Frenship HS class of 1954 celebrates 60 years at reunion

Sixty years after graduating from Frenship High School, members of the class of 1954 opened up their reunion to members of other classes who wished to come.

Nine of the original 27 graduates showed up Saturday night for tea and dinner at The Red Zone, where the classmates had a back room reserved for the get-together. Three more former Frenship students also turned out, including spouses of the 1954 graduates.

Many of the classmates have seen each other around through the years. Only three, Durven Baker of San Angelo and Jack and Myrtie Gibson of Lockney, traveled to Lubbock for the reunion.

A program for the event listed eight classmates who have died, as well as addresses for those who could not attend.

Myrtie Gaskins Gibson said the last class reunion for this group was 10 years ago.

Wilma Gayle Igo Burks was not supposed to be a member of the class of 1954 — she was on track to graduate with the class of 1955.

“I proposed, and she accepted, and I said, ‘We’re going to get married.’ She said, ‘I’m not out of school yet.’ I told her, ‘Well, you’ve got a choice,’ ” Joe Burks, her husband of almost 60 years, said.

“Yes, he did,” Gayle said of her husband’s account.

Because she wanted to graduate and to be married, she took classes at Texas Tech while still in high school and graduated in August 1954, just before the couple married.

Gayle said she remembers taking the bus to Frenship every day, but she said she loved her classes, especially home economics with Glenda Drennan.

“I really loved Frenship because of the home economics teacher,” Gayle said. “She was really great. A good lady.”

In 1954, poodle skirts weren’t yet a trend in the Lubbock area, but the girls did wear full skirts that Gayle said called “squaw skirts.” She indicated they came down just a few inches above the ankles.

“Everyone had one, because their mamas made them,” Gayle said. “And shoes that laced up. And Oxfords.”

“We were dressed very nicely. All homemade,” she said.

Also in 1954, she said her parents bought the family’s first television.

Her home in her last year in high school was where City Bank at 5219 City Bank Parkway now stands, she said. It was a farm that was technically inside of Lubbock Independent School District, but for her last semester, her father took them to meet the bus at the Dowd Switch, where Loop 289 and Marsha Sharp Freeway now meet.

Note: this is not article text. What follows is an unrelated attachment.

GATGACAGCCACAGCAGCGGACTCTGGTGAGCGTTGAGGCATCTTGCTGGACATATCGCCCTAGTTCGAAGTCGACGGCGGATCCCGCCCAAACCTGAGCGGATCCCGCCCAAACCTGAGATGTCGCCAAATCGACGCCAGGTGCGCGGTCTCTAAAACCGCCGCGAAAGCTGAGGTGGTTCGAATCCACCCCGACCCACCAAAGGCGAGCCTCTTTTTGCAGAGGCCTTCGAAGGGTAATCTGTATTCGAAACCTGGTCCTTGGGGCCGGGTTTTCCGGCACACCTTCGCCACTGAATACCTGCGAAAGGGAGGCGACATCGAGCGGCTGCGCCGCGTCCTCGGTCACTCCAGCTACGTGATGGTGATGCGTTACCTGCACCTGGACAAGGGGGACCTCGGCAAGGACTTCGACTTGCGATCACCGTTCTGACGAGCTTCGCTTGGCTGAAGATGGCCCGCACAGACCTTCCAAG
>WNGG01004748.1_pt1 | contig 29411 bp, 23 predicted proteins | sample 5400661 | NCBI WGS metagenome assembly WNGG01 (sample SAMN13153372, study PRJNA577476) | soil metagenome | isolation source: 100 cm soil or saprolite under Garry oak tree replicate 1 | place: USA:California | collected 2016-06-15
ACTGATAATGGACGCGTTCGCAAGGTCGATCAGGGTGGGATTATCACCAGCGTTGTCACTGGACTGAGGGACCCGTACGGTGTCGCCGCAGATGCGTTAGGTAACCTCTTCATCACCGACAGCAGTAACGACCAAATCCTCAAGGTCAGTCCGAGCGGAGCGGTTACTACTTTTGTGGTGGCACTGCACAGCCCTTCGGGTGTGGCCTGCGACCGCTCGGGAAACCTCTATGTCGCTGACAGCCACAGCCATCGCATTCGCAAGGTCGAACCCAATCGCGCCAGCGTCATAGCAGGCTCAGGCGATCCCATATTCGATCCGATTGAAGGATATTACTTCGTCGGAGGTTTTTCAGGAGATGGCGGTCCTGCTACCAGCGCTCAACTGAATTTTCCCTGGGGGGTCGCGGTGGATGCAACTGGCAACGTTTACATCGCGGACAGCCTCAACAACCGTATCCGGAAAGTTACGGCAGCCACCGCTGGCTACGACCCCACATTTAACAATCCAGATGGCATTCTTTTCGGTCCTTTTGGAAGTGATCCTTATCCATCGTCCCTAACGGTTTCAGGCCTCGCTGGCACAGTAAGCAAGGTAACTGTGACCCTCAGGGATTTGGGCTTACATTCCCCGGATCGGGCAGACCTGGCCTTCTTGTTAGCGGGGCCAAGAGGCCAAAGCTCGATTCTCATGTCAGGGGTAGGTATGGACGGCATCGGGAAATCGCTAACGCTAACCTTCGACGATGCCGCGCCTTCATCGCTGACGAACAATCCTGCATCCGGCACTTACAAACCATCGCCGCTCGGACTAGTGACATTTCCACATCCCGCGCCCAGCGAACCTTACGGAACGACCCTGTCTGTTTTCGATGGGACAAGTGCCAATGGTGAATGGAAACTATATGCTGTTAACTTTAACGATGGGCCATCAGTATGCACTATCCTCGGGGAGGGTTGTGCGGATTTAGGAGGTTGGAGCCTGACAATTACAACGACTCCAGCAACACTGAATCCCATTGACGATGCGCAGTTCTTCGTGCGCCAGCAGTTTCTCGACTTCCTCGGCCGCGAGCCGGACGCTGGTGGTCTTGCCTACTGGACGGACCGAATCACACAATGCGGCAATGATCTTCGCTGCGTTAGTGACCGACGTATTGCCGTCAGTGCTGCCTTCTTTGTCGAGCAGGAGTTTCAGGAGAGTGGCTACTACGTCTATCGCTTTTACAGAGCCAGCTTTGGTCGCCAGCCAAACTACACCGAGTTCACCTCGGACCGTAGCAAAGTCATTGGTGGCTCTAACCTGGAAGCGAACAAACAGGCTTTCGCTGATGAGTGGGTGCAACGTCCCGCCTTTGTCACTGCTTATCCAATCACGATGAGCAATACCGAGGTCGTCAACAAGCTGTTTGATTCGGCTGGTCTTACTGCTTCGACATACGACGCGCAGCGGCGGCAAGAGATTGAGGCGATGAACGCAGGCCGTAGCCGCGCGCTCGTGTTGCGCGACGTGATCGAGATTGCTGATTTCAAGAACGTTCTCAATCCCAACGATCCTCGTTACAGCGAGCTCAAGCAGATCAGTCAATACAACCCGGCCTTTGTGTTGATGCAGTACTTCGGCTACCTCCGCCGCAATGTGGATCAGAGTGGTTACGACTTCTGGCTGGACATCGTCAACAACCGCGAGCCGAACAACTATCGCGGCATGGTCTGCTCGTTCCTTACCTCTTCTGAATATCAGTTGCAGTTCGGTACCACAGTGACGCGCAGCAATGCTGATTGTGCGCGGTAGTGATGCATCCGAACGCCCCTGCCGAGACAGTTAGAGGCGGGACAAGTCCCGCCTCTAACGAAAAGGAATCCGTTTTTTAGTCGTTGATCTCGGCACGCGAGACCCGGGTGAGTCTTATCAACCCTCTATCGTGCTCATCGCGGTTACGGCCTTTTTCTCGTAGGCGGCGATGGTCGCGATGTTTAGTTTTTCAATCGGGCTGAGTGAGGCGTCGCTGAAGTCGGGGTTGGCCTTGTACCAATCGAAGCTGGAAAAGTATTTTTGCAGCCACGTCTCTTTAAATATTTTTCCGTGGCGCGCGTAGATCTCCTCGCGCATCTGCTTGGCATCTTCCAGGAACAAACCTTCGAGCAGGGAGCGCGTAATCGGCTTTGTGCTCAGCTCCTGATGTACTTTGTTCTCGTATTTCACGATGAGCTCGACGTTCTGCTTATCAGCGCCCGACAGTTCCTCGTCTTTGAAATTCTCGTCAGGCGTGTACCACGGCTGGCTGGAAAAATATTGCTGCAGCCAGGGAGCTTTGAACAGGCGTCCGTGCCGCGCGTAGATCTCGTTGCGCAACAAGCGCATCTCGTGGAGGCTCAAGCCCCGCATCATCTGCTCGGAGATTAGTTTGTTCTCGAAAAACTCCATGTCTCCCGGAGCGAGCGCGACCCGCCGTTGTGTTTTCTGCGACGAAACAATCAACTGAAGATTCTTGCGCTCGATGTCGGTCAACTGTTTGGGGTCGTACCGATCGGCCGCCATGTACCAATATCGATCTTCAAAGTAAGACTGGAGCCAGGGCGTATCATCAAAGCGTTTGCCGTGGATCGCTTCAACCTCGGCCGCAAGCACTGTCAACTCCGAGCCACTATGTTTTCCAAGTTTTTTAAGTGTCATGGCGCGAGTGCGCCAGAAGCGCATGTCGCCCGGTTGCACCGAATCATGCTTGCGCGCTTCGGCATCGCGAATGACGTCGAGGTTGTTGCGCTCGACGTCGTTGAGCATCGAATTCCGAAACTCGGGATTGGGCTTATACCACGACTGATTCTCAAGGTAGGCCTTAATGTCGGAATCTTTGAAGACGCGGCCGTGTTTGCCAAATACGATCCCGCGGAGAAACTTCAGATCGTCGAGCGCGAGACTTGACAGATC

She and her husband, Joe, eventually got their degrees from Tech and embarked on careers in education.

For 31 years, she taught kindergarteners, and he taught math and coached football, basketball and track for 43 years.

They even came back to Frenship for a few years. She was a young mother staying home with their three daughters, while he was an assistant football coach and junior high basketball and track coach.

Gayle said she is excited one of her six great-grandchildren will be attending Frenship Westwind Elementary School as a kindergarten student this fall.

“We have good memories (of Frenship.) We had excellent teachers, excellent teachers, straight out of Tech,” Gayle said with a giggle.

Another married couple at the reunion, Jack and Myrtie Gibson, disagreed about whether they were technically high school sweethearts.

“The first evening she rode on the bus, I come up behind her and I popped her in the ribs and said, ‘Move it on.’ And she turned around and knocked me on the floor nearly. And I’ve been trying to get even ever since,” Jack Gibson said.

So when did they start dating?

“The next evening, on the school bus,” he said.

During the next year, the couple had it rough. Myrtie’s father disapproved, but Jack had sworn he would marry her. He waited two years after he graduated, until Myrtie was about to graduate with the class of 1956. They got married May 5 and she graduated 17 days later.

One of Jack’s memories from going to school in Frenship was that first-graders met in a building outside of the main school building then. He called the first grade classroom “the outhouse.”

But Jack said he doesn’t have a favorite memory of going to Frenship High School in the 1950s.

“I enjoyed all of it, myself,” he said.

Myrtie said she enjoyed her school days as well.

Later in the conversation, Jack mentioned he enjoyed taking ag classes at FHS.

“We had a slaughterhouse there and we slaughtered hogs and everything,” he said.

While he was still in high school, he was farming in an area around what is now 34th Street and Indiana Avenue, he said. He is still farming, now in Lockney, where he has about 60 head of cattle, 50 acres of cotton and 240 acres of feed grass.

Jack said he has been looking forward to the class reunion since he got a call about it.

“It’s kind of exciting,” he said.

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